Christ’s coming to this world to become a man is the greatest humiliation of all time. We must understand the gravity of what it means for God the Son to become a man because this is the ultimate example of humility. Yet, I think we have great difficulty in truly appreciating what it means for Jesus to humble Himself.

1. Not thinking enough of Jesus - The Reality of HIs Greatness

2. Thinking too much of ourselves - The Reality of Our Smallness

But these are two sides of the same coins for us in the modern western world. If I don't think enough of Jesus, if I don't truly understand the depth of His glory and I don't deem Him worthy with my choices, valuing the gratification of our sinful desires more than the worship of Christ, then what else fills the vacuum of my thoughts and focus? Myself.

And by the same token, if all I think about is myself, if my life is about what suits me, what best benefits me, how I can be my true self and live out my potential, then how can my life be about the all surpassing glory of Jesus?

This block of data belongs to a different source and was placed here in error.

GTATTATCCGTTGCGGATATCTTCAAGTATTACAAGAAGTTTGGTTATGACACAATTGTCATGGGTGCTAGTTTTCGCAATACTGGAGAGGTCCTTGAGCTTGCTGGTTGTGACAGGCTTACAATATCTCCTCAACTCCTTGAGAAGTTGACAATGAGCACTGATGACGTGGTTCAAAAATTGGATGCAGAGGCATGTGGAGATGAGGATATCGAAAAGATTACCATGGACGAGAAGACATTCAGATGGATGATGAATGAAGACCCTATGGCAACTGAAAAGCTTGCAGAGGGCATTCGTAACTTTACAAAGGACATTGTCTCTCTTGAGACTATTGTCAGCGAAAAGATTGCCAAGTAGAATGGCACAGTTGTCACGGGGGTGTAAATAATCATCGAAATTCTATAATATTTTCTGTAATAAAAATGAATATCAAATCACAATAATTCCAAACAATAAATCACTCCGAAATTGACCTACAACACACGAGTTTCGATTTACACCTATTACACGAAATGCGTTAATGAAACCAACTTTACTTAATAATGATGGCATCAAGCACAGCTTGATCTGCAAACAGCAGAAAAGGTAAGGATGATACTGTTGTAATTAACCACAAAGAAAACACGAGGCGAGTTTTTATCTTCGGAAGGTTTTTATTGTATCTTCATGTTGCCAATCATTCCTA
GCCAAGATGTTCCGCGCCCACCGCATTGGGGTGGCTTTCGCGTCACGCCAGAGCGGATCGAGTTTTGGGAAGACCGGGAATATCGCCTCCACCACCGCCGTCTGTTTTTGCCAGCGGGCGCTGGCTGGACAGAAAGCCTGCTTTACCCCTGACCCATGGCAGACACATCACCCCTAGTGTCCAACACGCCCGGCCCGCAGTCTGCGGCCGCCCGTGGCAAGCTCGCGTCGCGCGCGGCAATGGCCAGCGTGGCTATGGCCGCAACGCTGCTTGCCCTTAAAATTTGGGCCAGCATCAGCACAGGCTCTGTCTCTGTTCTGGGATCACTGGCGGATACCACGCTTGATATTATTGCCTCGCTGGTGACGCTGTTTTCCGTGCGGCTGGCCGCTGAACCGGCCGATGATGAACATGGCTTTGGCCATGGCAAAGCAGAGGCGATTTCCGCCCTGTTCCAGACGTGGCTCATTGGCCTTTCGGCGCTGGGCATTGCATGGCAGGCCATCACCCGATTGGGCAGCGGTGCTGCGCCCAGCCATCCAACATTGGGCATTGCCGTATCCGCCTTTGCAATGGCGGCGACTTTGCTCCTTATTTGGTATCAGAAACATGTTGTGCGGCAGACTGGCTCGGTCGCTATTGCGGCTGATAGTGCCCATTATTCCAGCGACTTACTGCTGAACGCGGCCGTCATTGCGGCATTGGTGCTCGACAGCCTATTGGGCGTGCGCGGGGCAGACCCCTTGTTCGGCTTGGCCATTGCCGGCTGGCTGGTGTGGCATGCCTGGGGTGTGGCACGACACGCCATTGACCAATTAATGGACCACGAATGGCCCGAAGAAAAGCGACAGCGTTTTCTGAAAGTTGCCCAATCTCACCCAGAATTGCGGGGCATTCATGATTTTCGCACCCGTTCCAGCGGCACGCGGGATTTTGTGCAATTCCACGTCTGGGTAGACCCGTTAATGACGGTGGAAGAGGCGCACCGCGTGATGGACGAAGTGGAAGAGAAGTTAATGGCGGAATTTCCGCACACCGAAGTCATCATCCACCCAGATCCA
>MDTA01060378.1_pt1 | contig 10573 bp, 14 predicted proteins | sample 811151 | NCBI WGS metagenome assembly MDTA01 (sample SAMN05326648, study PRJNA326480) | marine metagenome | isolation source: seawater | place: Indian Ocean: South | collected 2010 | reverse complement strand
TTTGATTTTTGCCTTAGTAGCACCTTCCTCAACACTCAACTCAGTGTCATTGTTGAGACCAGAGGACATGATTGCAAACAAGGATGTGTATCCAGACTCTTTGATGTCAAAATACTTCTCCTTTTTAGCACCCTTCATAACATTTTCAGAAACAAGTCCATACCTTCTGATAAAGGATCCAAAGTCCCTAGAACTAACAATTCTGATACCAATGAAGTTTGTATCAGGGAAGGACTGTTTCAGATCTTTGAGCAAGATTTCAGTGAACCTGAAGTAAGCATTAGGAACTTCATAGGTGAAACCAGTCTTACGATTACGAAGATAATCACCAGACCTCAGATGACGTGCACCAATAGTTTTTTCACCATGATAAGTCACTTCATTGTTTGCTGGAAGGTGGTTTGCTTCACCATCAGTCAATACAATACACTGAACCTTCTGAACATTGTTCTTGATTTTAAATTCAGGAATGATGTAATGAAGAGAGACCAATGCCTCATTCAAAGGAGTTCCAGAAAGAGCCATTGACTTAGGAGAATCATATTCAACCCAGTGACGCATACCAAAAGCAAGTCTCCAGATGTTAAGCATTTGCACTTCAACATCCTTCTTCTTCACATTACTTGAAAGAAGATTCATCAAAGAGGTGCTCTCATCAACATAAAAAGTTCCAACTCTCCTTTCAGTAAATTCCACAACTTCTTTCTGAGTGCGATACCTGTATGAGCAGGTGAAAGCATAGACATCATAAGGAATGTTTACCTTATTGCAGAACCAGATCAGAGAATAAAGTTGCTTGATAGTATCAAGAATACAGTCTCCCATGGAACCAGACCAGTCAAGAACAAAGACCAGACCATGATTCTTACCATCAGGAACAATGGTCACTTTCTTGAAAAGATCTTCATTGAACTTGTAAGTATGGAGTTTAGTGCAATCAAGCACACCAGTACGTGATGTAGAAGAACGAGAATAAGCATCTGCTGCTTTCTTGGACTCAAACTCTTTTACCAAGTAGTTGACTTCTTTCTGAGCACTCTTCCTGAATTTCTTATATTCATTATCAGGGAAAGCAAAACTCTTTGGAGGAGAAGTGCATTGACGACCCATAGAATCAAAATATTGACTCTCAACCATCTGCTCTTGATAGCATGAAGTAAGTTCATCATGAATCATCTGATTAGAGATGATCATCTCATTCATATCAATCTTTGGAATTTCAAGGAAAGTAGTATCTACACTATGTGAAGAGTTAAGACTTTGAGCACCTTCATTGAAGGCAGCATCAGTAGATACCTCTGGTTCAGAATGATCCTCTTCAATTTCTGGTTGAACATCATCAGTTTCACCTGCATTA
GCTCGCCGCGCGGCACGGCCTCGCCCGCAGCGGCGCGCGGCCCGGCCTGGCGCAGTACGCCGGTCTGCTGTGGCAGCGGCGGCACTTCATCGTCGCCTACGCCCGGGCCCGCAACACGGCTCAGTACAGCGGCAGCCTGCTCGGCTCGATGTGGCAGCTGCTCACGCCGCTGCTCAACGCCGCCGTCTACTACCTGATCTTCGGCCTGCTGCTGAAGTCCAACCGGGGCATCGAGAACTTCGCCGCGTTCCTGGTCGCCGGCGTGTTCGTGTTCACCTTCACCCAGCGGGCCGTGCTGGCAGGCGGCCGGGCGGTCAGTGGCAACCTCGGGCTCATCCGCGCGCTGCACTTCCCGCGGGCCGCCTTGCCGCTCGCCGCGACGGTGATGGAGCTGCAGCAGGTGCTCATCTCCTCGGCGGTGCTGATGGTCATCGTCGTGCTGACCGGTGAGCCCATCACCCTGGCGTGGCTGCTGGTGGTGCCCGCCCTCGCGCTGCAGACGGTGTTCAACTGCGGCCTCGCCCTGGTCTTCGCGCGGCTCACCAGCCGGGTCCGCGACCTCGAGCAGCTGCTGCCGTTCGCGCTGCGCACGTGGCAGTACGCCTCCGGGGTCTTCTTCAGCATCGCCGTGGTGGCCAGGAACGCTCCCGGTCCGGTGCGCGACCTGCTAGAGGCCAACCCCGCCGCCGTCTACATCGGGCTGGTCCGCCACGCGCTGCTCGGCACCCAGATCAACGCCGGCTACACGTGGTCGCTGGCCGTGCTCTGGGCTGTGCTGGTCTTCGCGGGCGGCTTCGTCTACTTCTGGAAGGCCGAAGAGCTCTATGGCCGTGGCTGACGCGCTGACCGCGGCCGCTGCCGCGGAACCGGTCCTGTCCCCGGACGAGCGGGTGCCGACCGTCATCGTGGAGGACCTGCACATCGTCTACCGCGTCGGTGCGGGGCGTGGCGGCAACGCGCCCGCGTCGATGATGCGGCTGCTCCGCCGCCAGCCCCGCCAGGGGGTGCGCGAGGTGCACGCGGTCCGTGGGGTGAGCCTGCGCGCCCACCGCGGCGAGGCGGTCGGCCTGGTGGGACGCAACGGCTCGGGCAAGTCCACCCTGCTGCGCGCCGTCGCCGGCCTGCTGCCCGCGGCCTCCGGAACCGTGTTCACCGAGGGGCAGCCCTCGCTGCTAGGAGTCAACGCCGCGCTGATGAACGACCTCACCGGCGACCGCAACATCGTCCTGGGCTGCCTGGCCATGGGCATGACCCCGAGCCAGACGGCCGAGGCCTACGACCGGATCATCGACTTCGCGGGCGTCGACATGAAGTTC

But the Scriptures cause us to take our eyes off ourselves and see Jesus for Who He truly is. As we have journeyed through carols that sing of Old Testament prophecy over the past couple weeks, I hope it has become clear to you that all of the Bible, and not just that, all of history looked toward the coming of Christ. What I mean is this, I hope you have seen everything is all about Him.

The world has been waiting for someone or something to just make it all make sense. We ask the big questions of why. We want the pain and loss we experience to mean something. We want our accomplishments and work to mean something. And the answer God gives us in the Scriptures is that it is all about Jesus Christ the Son of God.